John Skibinski, Project Development Engineer at Telkonet explains, a certified energy modeler is truly becoming a new professional engineering category. They’re experts who understand how to measure energy savings and how to validate those savings.

Modelers are highly educated and have vast knowledge. It’s difficult to find certified energy modeling  partners. Part of the reason is that these modelers are contracted by utilities and can therefore not serve as auditors. Skibinski has been working with rebates for several years, and says he and Telkonet have found pockets of modeling partners around the country, but they’re hard to find.

The modeler will evaluate the data AND the method of collecting that data. If it’s an EMS system, they’ll be looking closely at the underlying analytics.


Let’s say you’ve made it this far. The next step is installing.

To be eligible for rebates, utilities can require that the installer be a “trade partner”. Equipment must be approved, too.

About Proving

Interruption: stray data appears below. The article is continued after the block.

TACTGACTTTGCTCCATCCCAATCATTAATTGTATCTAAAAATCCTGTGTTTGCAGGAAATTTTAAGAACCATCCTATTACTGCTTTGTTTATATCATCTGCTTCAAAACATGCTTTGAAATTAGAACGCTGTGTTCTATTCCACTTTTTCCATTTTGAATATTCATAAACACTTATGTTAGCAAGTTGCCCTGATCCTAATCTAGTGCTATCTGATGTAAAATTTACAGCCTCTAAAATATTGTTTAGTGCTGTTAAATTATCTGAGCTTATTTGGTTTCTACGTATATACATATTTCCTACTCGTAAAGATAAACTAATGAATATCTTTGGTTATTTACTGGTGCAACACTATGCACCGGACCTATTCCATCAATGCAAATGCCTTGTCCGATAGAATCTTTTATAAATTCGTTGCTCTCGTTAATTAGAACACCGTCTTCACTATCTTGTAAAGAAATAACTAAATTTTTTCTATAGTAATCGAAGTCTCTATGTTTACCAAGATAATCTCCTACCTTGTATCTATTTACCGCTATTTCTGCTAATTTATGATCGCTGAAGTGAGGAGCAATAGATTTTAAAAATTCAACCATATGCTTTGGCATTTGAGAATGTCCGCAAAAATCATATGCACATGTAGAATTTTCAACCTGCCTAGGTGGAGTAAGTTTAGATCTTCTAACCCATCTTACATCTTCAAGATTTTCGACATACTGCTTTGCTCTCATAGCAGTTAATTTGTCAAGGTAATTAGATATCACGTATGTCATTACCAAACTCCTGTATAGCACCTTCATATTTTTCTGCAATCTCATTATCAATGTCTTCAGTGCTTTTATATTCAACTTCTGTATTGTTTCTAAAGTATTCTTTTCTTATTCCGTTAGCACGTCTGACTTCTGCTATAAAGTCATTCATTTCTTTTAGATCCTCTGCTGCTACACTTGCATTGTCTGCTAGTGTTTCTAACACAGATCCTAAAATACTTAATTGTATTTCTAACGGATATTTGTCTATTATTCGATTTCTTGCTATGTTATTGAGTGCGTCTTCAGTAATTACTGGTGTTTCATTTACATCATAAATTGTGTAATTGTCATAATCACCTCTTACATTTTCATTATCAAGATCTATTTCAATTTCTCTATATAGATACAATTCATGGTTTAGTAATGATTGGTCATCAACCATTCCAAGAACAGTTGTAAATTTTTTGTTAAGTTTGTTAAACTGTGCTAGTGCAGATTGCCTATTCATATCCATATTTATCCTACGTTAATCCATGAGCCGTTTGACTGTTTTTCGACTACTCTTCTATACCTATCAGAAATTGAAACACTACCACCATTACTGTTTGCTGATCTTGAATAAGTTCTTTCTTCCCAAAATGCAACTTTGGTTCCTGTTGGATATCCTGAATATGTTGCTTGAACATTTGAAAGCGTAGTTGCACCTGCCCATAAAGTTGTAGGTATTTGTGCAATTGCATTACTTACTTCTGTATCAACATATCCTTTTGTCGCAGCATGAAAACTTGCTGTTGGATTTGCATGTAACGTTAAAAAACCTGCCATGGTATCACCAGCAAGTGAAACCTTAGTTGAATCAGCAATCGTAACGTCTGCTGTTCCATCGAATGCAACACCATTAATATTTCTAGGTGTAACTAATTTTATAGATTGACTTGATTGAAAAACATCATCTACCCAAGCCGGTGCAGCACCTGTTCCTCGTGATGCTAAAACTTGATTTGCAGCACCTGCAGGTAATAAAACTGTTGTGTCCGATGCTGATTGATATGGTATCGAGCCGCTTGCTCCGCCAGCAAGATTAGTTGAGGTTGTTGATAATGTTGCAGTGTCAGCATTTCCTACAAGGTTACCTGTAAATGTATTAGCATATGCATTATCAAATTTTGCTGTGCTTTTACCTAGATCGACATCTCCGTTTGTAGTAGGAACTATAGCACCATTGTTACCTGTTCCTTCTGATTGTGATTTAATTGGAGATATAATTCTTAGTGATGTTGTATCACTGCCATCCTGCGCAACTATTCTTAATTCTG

So now the installation is complete. Time for the next step. You’ll need a way to collect data that shows energy savings. If you do not have an inherent monitoring measuring system, you will likely have to put in some sort of measurement to show that you are getting those savings. Revenue grade quality metering will likely be required if there’s no EMS qualified to do it. Yes, there’s an expense.

Once again, you’ll need an independent auditor to evaluate the data: not someone working for the EMS organization or the metering company. Remember, if you measure you can no longer validate.  The entity that performs the validation is an independent 3rd party, someone other than the one who audited it the first time (i.e. in the “projection” phase).

To the Victor Go the Spoils

Skibinski shares, “Some people say, ‘John, with everything you’ve told me-all the work-screw it, it isn’t worth it.’ Well, $20,000 on a $150,000 project is still a good chunk of money so I say yes, it can be worth it.”

Thomas Mirante says that in many cases, companies don’t want to get involved in incentives because it’s just not worth it; in other instances it’s worth it because it helps them to close the deal.

Rebates can mean the difference between installing energy efficient equipment, or doing nothing at all. Or, it can mean that instead of just purchasing basic thermostats, the budget can now include smart thermostats and an energy management system to boot, for even more savings.